“I want to see these kits treated as firearms under the Gun Control Act, which is going to require that the seller and manufacturers make the key parts with serial numbers and run background checks on the buyers when they walk in to buy that package,” Biden said in a speech at the White House.
The document also lays out plans to broaden and update the federal definition of firearms receiver to correct a problem with the ATF’s interpretation of the current definition. Courts have begun questioning the ATF’s long-running determination that an AR-15 lower is a receiver despite not including several of the parts required in the current definition. Prosecutors have been forced to drop cases involving the ATF’s determination in recent years.
The ATF admitted in the document that “neither the upper nor the lower portion of a split/multi-piece receiver firearm alone falls within the precise wording of the regulatory definition” but lashed out in the document at the “erroneous district court decisions” that employ a “narrow interpretation” of the definition.
“These courts’ interpretation of ATF’s regulations, if broadly followed, could mean that as many as 90 percent of all firearms now in the United States would not have an identifiable frame or receiver,” the document said. “Those firearms would include numerous widely available models, such as Glock-type and Sig Sauer P32013 pistols, that do not utilize a hammer – a named component – in the firing sequence.”
The ATF said it is necessary to update the definition of a receiver to ensure it won’t “be misinterpreted by the courts, the firearms industry, or the public at large to mean that most firearms in circulation have no part identifiable as a frame or receiver.” The proposed receiver definition would only require one fire control component, such as a trigger mechanism, cylinder, or firing pin, instead of requiring multiple parts as the current definition does. The ATF said it plans to keep in place the determinations on which specific parts qualify as receivers for guns currently on the market and create a voluntary process for gun makers to submit new designs for determinations.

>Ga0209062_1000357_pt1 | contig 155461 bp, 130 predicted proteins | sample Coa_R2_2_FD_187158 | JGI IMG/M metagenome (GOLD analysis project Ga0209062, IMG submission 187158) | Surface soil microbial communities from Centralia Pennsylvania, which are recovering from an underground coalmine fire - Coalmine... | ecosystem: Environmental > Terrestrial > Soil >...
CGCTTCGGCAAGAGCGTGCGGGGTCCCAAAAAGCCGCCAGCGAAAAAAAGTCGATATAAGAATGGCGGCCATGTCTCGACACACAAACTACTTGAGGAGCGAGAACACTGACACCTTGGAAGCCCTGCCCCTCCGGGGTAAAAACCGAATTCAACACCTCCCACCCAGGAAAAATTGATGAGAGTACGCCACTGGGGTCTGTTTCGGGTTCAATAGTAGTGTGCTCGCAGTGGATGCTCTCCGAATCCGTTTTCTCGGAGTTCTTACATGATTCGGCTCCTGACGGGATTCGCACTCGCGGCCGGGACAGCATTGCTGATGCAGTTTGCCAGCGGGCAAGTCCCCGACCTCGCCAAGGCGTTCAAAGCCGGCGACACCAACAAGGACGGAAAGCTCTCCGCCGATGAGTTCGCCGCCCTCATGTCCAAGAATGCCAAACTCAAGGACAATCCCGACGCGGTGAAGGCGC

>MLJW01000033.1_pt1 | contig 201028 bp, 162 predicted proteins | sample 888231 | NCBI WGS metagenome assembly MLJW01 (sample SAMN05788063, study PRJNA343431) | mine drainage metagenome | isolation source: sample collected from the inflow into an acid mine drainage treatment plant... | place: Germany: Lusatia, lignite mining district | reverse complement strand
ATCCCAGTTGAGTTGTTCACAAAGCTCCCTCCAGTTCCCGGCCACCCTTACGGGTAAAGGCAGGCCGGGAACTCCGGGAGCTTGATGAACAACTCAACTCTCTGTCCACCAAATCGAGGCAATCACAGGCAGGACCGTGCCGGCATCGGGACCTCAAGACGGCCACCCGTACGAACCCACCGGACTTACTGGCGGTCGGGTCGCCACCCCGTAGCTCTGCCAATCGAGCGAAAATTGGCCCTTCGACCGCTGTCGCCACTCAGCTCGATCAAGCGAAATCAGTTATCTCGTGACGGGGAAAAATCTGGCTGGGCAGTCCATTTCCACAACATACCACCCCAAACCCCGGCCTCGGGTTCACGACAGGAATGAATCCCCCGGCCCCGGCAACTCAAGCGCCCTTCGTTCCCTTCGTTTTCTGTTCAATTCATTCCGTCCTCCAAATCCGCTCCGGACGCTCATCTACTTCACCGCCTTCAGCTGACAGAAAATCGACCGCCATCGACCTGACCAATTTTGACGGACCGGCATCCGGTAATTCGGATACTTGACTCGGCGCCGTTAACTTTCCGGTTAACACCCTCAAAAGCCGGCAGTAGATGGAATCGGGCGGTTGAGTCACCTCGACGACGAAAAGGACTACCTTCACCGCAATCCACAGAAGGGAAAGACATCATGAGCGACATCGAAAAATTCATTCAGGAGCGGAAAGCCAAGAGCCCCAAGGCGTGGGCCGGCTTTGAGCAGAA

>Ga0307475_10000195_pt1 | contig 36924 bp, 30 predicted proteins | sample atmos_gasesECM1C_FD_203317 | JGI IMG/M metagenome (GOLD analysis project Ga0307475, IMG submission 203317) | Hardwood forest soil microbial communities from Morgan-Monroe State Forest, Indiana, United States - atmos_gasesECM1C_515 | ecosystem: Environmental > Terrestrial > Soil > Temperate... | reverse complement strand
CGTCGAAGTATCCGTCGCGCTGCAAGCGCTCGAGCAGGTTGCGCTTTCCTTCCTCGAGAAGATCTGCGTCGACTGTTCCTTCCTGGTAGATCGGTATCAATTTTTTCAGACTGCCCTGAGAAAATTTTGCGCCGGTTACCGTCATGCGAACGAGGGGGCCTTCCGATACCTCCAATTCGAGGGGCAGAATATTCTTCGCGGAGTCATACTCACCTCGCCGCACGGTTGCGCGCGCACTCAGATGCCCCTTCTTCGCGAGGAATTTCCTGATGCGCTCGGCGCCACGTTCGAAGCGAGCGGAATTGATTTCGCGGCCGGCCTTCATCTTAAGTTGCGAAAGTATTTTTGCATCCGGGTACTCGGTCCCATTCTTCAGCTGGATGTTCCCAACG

The document also proposes the creation of a definition for “privately made firearms,” which would apply to any gun without a serial number made by somebody who doesn’t have a federal gun-making license. Making guns at home for personal use with devices like 3D printers will not be affected by the definition. However, any privately made firearm sold to a licensed gun dealer would be required to be permanently marked with a serial number by the dealer before it could be sold.
The proposal goes on to suggest several other rule changes. It would change how silencers are regulated by requiring only the outside tube to be serialized instead of each individual part. It would also require licensed gun dealers keep background check records beyond the current 20-year deadline and allow gunsmiths to make serial markings on privately made firearms.
The Department of Justice has until May 8 to publish the ATF’s suggested rule changes. The proposal will be open to public comment for 90 days after publication.